South Africa has overtaken Britain as the world’s foremost nation in whining and complaining. Service is too slow. Crime is too high. Standards are too low. Too many taxis. Not enough sex. Too many white people. Too many black people. Not enough rain. Too much rain. On and on and on we go.
Sure, every nation complains. But many of them take it a step further. We complain, then sit back and wait for something to happen. And when it doesn’t, we complain some more. Then we shake our heads and talk of emigrating, but then we have a braai and get drunk and suddenly this is the best country in the world to live in.
Our newspapers devote acres of space every month to complaining. Pick up any daily or weekend paper and you are guaranteed to come across an editorial, column or letter written by a professional complainer.
How long will it take before the penny drops? Hundreds of months? Thousands of years? The people you are complaining about could not give a rat’s arse. The only time anyone responds to a complaint is if when it’s directed at them by a person who has influence over their salary or their job security.
Everyone, with the exception of artists and the homeless (often one and the same), wants to make as much as money as possible by investing the least amount of time and exerting the tiniest amount of effort. I am one of those people. However, I work for myself and were I to shrug off complaints, I’d soon enough end up sleeping beneath a culvert with a toothless crone pawing at me for another suck on my tik pipe. Not that I get complaints. Or work.
There has to come a time when we complain and then, after a decent interval of nothing happening, we change tactics. We get rude. Death threats, whether issued by mail or telephonically, have been known to get results. If that fails, we step it up a notch and take to the streets. If you’re a whitey, ask a darkie to teach you how to make a petrol bomb. Give him some money to make one for himself. It’s that kind of bonding that will be the salvation of this country.
The British, who invented good manners, can change government policy by putting half a million people on the streets. We’ve got half a million people on the streets every day and the government barely notices.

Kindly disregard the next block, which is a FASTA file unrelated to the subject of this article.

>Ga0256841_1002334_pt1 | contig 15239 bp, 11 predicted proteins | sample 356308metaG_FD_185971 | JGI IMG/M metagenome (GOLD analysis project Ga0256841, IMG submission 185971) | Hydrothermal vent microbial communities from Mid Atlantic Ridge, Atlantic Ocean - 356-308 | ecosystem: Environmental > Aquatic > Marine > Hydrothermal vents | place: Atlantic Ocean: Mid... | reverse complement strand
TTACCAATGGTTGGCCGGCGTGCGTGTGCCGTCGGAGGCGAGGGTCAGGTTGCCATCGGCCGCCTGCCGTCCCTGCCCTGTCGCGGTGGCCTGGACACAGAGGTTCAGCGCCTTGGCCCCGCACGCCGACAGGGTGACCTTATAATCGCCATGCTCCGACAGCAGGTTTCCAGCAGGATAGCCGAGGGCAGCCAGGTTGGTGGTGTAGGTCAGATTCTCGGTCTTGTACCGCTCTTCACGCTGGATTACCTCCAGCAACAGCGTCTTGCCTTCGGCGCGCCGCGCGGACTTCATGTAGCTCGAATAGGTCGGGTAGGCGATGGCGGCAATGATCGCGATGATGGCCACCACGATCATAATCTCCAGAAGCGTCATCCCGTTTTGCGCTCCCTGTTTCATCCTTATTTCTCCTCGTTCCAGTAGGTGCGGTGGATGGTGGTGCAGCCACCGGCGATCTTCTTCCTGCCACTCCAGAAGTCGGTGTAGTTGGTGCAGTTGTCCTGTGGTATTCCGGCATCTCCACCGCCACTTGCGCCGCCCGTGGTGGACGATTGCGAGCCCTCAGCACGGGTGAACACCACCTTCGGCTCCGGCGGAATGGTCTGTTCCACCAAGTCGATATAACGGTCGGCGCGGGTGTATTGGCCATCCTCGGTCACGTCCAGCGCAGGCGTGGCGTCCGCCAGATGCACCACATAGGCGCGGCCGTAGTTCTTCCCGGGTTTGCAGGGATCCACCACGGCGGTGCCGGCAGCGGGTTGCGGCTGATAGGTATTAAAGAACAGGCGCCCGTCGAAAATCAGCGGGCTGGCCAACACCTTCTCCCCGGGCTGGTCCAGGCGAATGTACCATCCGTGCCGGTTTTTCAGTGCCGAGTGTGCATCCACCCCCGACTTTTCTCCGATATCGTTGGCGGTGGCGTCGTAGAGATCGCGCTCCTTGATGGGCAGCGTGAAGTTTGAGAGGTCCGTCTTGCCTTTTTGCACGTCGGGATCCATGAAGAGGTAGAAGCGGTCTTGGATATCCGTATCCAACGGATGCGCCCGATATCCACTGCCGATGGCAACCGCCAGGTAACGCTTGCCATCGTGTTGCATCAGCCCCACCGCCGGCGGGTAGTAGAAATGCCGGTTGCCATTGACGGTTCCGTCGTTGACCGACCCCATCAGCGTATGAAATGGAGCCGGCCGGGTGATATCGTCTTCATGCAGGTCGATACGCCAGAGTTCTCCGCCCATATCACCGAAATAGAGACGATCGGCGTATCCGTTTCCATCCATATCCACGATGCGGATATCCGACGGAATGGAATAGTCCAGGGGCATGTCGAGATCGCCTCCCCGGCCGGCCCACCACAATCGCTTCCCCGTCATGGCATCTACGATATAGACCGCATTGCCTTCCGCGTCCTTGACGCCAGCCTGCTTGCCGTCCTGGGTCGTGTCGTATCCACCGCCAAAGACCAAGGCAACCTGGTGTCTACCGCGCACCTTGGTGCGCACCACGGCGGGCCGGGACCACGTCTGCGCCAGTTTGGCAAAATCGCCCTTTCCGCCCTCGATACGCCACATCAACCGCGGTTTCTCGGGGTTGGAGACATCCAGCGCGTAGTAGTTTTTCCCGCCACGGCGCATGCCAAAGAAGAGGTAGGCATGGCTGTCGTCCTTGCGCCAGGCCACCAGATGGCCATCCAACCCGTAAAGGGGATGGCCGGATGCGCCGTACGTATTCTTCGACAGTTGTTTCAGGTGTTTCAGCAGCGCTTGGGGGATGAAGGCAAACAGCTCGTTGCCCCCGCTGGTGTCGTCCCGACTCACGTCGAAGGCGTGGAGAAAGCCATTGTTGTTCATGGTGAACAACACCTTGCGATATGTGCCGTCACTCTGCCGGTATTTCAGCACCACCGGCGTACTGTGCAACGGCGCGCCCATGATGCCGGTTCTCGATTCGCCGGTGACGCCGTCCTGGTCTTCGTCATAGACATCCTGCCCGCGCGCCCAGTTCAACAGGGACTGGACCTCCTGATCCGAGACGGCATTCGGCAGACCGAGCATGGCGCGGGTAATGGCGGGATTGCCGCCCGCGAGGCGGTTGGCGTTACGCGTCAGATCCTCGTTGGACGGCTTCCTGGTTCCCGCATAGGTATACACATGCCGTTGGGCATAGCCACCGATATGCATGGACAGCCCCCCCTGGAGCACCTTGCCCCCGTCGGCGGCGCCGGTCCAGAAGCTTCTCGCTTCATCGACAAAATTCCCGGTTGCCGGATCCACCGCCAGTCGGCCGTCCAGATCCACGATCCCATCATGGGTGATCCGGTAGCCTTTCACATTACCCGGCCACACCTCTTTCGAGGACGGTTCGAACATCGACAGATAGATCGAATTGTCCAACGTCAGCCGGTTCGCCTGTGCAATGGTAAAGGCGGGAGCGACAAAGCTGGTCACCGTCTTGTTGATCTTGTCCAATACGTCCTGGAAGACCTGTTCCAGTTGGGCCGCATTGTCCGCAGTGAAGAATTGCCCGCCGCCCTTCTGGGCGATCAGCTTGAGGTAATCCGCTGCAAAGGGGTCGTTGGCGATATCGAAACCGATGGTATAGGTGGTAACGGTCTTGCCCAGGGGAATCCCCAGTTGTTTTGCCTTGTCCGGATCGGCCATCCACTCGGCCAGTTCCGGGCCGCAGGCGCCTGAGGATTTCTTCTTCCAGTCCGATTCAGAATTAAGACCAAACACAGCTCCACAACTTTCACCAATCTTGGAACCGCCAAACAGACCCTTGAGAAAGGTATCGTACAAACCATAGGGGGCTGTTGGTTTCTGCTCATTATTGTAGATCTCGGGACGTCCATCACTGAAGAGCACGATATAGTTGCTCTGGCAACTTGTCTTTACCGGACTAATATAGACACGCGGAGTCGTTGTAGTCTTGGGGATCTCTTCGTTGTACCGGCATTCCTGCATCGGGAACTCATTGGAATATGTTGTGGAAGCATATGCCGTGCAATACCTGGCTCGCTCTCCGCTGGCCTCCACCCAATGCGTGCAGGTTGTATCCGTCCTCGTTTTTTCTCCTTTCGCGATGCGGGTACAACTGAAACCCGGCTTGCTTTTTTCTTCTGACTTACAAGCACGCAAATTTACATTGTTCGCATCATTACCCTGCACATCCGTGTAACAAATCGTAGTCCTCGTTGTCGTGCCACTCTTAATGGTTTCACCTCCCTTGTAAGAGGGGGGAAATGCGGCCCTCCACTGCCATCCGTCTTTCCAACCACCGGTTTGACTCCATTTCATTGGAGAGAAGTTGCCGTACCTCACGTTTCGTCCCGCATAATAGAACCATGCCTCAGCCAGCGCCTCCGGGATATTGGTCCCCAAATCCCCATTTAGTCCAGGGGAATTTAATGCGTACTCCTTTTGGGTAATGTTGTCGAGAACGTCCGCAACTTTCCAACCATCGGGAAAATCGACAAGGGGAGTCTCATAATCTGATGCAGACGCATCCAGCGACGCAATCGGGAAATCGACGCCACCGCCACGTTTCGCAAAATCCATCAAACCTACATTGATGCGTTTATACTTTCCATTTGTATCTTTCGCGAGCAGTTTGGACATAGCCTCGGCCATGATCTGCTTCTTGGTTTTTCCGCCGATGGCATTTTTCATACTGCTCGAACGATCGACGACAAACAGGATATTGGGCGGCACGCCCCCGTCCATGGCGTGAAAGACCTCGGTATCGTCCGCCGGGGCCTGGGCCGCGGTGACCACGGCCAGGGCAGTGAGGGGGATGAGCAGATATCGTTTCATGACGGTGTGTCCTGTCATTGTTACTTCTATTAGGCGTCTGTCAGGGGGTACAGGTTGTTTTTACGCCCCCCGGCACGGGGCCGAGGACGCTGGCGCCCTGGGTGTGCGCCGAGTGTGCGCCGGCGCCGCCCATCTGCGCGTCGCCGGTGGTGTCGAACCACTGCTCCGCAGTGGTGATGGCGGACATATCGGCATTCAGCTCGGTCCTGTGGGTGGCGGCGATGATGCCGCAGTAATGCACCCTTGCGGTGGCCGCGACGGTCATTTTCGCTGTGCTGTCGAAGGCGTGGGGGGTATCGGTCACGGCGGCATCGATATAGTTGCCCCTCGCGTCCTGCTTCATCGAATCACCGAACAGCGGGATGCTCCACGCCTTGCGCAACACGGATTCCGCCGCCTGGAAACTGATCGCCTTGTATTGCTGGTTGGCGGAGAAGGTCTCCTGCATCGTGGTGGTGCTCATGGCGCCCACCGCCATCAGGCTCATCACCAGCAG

Politicians throughout the ages have forced people to use violence to bring about change. If only they’d just do what we ask them to do, we could avoid all this bloodshed. Governments aren’t overthrown because they refuse to meet demands for free weed and beer fountains on every corner. They get their metaphorical heads chopped off because people want jobs and houses and affordable food and fuel and the people who are in a position to provide these things either can’t or won’t do it.
Fuck the Jabberwock, my son, for ‘tis nothing compared to the underclass. The jaws that bite, the claws that catch. Beware the Juju bird!
You’d be an idiot not to have a vorpal blade in these tense times. I have not yet had cause to use mine, so I know not whether it goes snicker-snack. I hope it does. You can’t return a vorpal blade. Not in these parts, anyway.
We don’t hear much about the underclass in this country. And for good reason. What? You mean there’s another class below the working class? Good god. Where are our passports? Chanteclaire, get the children into the Range Rover. Hurry! Bring the Faberge eggs! Leave the horses!
The underclass is allowed to vote, even though they pose the greatest threat to us all. This is why they say democracy eats its children. I don’t know who said that. Perhaps I dreamt it.
The existence of the underclass is the only reason the EFF has a presence in parliament. Even though their support base is more lumpen than it is proletariat, turn your back on them at your peril. France has plenty of second-hand guillotines they’d be happy to offload on a country with a 0.6% growth rate.